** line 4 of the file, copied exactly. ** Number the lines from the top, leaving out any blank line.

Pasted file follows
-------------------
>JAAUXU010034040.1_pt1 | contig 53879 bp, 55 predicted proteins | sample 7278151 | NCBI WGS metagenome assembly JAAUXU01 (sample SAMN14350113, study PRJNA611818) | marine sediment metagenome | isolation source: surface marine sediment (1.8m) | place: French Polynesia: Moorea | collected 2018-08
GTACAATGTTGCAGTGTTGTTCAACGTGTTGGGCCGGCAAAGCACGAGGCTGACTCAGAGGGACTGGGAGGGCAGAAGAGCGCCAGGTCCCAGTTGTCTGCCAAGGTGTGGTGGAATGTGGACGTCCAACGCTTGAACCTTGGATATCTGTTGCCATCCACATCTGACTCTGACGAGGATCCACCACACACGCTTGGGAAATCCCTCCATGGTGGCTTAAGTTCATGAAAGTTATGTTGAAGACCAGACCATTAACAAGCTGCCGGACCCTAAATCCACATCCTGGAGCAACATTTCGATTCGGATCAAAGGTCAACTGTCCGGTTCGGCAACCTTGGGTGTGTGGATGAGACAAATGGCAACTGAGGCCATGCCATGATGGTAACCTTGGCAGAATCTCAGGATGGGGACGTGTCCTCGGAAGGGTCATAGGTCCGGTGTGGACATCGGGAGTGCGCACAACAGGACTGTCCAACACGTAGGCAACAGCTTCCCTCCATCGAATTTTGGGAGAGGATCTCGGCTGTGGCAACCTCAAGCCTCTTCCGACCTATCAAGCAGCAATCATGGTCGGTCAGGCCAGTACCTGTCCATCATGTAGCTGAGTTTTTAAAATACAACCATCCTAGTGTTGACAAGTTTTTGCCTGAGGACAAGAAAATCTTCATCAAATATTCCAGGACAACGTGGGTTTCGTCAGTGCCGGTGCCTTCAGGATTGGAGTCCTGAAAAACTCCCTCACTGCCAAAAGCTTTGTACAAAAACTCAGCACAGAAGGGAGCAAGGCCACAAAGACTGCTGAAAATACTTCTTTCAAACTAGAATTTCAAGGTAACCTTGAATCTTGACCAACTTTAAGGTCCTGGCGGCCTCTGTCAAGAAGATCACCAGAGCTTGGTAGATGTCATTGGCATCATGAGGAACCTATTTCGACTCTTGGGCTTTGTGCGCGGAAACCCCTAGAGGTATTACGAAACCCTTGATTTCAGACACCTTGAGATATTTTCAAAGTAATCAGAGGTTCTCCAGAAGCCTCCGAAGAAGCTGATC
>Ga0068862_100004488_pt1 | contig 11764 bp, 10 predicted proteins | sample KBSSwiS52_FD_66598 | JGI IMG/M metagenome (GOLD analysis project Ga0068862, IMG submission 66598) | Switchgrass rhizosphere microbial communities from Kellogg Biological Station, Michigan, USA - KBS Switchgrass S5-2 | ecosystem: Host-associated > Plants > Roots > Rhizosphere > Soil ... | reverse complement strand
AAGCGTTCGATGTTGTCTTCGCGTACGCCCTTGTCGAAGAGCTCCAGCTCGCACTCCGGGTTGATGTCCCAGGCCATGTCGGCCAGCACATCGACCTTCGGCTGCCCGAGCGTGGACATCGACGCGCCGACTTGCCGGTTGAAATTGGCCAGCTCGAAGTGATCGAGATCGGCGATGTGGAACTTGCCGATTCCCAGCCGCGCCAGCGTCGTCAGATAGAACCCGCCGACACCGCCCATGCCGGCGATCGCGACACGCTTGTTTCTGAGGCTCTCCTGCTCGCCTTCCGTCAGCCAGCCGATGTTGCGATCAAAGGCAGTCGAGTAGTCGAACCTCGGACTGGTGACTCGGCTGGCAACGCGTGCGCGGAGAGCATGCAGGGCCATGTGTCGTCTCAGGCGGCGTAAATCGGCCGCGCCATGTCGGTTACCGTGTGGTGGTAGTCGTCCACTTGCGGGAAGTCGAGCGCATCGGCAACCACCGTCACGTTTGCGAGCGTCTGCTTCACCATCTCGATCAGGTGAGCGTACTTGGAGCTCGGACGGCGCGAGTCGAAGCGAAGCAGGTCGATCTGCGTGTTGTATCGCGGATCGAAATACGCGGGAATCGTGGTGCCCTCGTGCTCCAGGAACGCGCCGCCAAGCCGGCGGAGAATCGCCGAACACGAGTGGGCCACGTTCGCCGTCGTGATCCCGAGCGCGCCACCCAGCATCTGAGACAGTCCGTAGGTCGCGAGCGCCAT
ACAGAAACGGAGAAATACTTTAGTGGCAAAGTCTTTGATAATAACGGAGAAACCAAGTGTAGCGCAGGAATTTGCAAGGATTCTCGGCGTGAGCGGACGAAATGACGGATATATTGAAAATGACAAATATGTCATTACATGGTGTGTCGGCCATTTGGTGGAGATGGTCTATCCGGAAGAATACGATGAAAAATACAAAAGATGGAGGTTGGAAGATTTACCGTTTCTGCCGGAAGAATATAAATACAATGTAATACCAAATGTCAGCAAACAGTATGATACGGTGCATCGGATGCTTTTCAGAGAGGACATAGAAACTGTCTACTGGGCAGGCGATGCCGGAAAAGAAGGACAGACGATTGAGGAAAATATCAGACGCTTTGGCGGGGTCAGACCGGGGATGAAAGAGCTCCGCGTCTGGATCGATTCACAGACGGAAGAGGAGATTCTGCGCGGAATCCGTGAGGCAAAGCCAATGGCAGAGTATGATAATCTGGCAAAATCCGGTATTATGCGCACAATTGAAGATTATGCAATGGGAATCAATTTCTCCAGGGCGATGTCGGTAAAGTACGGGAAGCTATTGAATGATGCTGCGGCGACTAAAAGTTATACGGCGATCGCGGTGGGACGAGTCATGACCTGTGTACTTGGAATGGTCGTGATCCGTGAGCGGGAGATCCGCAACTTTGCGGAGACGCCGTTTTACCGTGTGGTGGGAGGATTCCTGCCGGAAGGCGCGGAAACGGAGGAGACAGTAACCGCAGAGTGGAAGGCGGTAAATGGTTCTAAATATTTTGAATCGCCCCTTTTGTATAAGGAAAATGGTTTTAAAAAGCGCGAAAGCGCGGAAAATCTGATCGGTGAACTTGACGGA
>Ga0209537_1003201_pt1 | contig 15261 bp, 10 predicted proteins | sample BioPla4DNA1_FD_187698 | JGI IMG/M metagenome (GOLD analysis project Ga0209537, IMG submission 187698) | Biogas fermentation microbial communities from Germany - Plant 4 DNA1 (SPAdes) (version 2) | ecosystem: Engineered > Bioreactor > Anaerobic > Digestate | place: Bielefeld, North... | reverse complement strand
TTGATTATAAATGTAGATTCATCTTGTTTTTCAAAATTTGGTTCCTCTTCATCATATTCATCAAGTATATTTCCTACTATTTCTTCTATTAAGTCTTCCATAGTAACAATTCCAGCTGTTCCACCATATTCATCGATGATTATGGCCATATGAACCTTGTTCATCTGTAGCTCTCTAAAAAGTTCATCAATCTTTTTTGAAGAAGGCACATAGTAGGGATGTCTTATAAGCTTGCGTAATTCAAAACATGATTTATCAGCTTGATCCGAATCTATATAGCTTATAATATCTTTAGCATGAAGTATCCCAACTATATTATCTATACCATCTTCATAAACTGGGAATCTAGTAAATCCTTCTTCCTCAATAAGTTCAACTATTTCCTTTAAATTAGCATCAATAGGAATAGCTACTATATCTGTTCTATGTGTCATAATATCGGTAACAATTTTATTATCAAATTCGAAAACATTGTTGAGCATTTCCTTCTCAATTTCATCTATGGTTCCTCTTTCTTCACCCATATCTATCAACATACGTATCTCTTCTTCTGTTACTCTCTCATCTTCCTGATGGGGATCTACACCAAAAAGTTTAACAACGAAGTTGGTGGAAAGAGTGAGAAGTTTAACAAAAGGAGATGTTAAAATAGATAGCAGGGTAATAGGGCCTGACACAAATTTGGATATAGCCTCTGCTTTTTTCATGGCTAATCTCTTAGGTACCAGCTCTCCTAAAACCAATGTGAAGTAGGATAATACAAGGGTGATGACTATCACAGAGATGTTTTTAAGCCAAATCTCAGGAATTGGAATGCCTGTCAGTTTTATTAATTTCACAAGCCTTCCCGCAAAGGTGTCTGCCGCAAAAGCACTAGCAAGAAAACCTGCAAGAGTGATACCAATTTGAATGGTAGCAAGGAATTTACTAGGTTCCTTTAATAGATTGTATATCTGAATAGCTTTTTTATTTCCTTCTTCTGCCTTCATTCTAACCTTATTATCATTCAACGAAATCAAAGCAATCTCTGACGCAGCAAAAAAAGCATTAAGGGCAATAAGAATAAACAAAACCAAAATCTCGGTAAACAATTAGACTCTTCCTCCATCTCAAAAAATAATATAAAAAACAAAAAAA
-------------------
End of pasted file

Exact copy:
AAGCGTTCGATGTTGTCTTCGCGTACGCCCTTGTCGAAGAGCTCCAGCTCGCACTCCGGGTTGATGTCCCAGGCCATGTCGGCCAGCACATCGACCTTCGGCTGCCCGAGCGTGGACATCGACGCGCCGACTTGCCGGTTGAAATTGGCCAGCTCGAAGTGATCGAGATCGGCGATGTGGAACTTGCCGATTCCCAGCCGCGCCAGCGTCGTCAGATAGAACCCGCCGACACCGCCCATGCCGGCGATCGCGACACGCTTGTTTCTGAGGCTCTCCTGCTCGCCTTCCGTCAGCCAGCCGATGTTGCGATCAAAGGCAGTCGAGTAGTCGAACCTCGGACTGGTGACTCGGCTGGCAACGCGTGCGCGGAGAGCATGCAGGGCCATGTGTCGTCTCAGGCGGCGTAAATCGGCCGCGCCATGTCGGTTACCGTGTGGTGGTAGTCGTCCACTTGCGGGAAGTCGAGCGCATCGGCAACCACCGTCACGTTTGCGAGCGTCTGCTTCACCATCTCGATCAGGTGAGCGTACTTGGAGCTCGGACGGCGCGAGTCGAAGCGAAGCAGGTCGATCTGCGTGTTGTATCGCGGATCGAAATACGCGGGAATCGTGGTGCCCTCGTGCTCCAGGAACGCGCCGCCAAGCCGGCGGAGAATCGCCGAACACGAGTGGGCCACGTTCGCCGTCGTGATCCCGAGCGCGCCACCCAGCATCTGAGACAGTCCGTAGGTCGCGAGCGCCAT